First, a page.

However, small payment institutions have no rights to passport their payment services.
Access rights to payment systems and accounts
Article 35 regulates access rights to certain payment systems (article 35(2) excludes certain systems) by payment institutions and article 36 regulates access to payment accounts services. Both articles generate considerable complexity and the EBA is currently drafting the technical specifications and guidance on these access rights and more detail is expected in early 2017. The EC argues that: “for payment institutions, access to a payment account maintained by a credit institution is vital for the operation of their business. PSD2 provides specifically that member states will have to ensure that credit institutions do not block or hinder access to payment accounts and that payment institutions have access to credit institutions’ payment accounts services in an objective, non-discriminatory and proportionate manner”.
It should be noted that the payer’s right to make use of a payment initiation service provider does not apply where the payment account is not accessible online.
The role of the European Banking Authority (EBA)
The EBA has a number of roles under PSD 2, and referred to in article 98.2. Article 98.1 provides that the EBA shall develop by 13 January 2017 draft regulatory technical standards addressed to payment service providers including: (i) the requirements of the strong customer authentication referred to in Article 97(1) and (2); (ii) the exemptions from the application of Article 97(1), (2) and (3), based on the criteria established in paragraph 3 of this Article; (iii) the requirements with which security measures have to comply, in accordance with Article 97(3) in order to protect the confidentiality and the integrity of the payment service users’ personalised security credentials; and (iv) the requirements for common and secure open standards of communication for the purpose of identification, authentication, notification and information, as well as for the implementation of security measures, between account servicing payment service providers, payment initiation service providers, account information service providers, payers, payees and other payment service providers.
Power is delegated to the EC to adopt those regulatory technical standards in accordance with Articles 10 to 14 of Regulation (EU) No 1093/2010. The EBA will review and, if appropriate, update the regulatory technical standards on a regular basis in order, inter alia, to take account of innovation and technological developments.
The new security related obligations throughout the directive and in particular in article 97 are one of its central pillars and every payment service provider will have to ensure its technology incorporates the directive’s requirements and the subsequent adopted Commission adopted RTS where they apply to its services. Applications for authorisation require, among other things, the submission of a security policy document, including a detailed risk assessment in relation to its payment services and a description of security control and mitigation measures taken to adequately protect payment service users against the risks identified, including fraud and illegal use of sensitive and personal data.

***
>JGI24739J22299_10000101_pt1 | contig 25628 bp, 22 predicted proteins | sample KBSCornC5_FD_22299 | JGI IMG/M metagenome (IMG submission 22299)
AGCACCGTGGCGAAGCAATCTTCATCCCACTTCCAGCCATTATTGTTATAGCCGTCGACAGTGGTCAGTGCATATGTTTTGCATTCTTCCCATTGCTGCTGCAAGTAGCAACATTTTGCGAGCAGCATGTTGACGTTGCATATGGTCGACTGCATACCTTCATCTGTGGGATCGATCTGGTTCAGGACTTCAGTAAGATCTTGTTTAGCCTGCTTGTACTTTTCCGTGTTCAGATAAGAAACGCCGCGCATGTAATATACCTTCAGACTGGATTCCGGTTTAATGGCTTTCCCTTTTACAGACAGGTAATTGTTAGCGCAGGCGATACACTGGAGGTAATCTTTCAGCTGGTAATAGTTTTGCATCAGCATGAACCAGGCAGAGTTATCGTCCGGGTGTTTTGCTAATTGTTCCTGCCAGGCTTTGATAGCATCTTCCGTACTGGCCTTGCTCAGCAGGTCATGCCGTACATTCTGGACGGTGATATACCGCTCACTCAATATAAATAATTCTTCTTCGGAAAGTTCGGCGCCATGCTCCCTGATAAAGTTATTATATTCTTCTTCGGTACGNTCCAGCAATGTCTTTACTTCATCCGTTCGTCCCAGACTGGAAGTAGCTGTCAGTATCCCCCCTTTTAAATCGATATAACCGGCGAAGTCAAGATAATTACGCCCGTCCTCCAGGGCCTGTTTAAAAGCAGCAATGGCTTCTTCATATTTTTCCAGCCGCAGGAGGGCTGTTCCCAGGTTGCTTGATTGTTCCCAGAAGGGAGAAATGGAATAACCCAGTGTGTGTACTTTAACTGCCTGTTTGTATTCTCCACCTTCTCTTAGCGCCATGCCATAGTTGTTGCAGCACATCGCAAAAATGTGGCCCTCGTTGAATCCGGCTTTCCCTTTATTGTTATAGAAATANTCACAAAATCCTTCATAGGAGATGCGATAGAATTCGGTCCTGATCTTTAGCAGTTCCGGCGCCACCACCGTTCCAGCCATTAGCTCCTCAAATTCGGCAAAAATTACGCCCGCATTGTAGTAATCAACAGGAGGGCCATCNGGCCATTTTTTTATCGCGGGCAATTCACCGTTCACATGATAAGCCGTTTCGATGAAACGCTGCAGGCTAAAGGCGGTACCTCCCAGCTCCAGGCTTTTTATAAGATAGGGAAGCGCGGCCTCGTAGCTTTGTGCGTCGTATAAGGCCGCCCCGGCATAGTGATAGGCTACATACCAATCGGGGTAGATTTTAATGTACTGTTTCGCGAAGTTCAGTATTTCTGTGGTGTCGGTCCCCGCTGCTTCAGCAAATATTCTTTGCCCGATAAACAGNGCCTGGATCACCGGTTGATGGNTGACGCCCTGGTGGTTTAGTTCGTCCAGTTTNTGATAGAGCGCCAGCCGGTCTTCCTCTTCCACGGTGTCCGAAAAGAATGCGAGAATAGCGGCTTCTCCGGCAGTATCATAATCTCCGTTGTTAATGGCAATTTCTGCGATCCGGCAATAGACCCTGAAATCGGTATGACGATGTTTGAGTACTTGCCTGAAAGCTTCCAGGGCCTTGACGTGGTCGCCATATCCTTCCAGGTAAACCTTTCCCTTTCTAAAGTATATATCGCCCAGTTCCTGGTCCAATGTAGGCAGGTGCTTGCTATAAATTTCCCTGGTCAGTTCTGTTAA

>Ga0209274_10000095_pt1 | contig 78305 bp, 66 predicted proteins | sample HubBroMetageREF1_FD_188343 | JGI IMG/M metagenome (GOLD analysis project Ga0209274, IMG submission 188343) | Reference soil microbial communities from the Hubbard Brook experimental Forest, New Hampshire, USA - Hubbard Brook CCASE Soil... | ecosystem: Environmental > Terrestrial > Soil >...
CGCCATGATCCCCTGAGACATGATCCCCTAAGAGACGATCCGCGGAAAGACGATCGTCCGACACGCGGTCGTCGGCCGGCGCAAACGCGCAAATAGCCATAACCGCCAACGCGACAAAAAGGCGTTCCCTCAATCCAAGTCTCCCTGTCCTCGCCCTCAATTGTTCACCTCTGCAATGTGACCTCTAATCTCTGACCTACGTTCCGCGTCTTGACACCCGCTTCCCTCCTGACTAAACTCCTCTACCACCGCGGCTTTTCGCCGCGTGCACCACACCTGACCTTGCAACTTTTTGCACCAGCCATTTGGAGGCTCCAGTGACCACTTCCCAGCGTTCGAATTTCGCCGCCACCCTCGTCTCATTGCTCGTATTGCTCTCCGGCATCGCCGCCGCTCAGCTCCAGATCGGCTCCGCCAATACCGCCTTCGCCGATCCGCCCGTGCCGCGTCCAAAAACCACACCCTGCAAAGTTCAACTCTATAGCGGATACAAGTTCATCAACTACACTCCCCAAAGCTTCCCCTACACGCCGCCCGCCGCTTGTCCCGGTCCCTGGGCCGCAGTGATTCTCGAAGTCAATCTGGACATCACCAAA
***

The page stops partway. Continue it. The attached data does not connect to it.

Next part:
In short, PSD 2 introduces strict security requirements for the initiation and processing of electronic payments, which apply to all payment service providers, including newly regulated payment service providers. Payment service providers will (subject to exemptions to be defined by the EBA) be obliged to apply so-called strong customer authentication (as defined) when a payer initiates an electronic payment transaction. For remote transactions, such as online payments, the security requirements go even further, requiring a dynamic link to the amount of the transaction and the account of the payee, to further protect the user by minimising the risks in case of mistakes or fraudulent attacks. The EBA in its draft December 2015 paper has given initial indication as to what these exemptions might cover.
Article 109 of PSD 2 foresees transitional provisions for payment institutions that are already authorised to provide services under the current Directive. These institutions are allowed to continue providing payment services for 30 months (authorised institutions) or 36 months (‘small’ institutions that benefited from the waiver under Article 26 of PSD) after the entry into force of PSD 2. In order to provide payment services beyond that transitional period, the existing payment institutions would need to submit all relevant information required under PSD 2 to the competent authorities that have granted them their existing licences and fully comply with the relevant PSD 2 requirements.
In addition, member states may provide for the existing payment institutions to be automatically granted PSD 2 authorisation if the competent authority already possesses evidence that the payment institution complies with PSD 2 requirements. Competent authorities shall make such an assessment on a case-by-case basis. They should inform the payment institution concerned before the authorisation is granted.
Paul Foley is a partner at McKeever Solicitors. He can be contacted on +35 31 859 0128 or by email: firstname.lastname@example.org.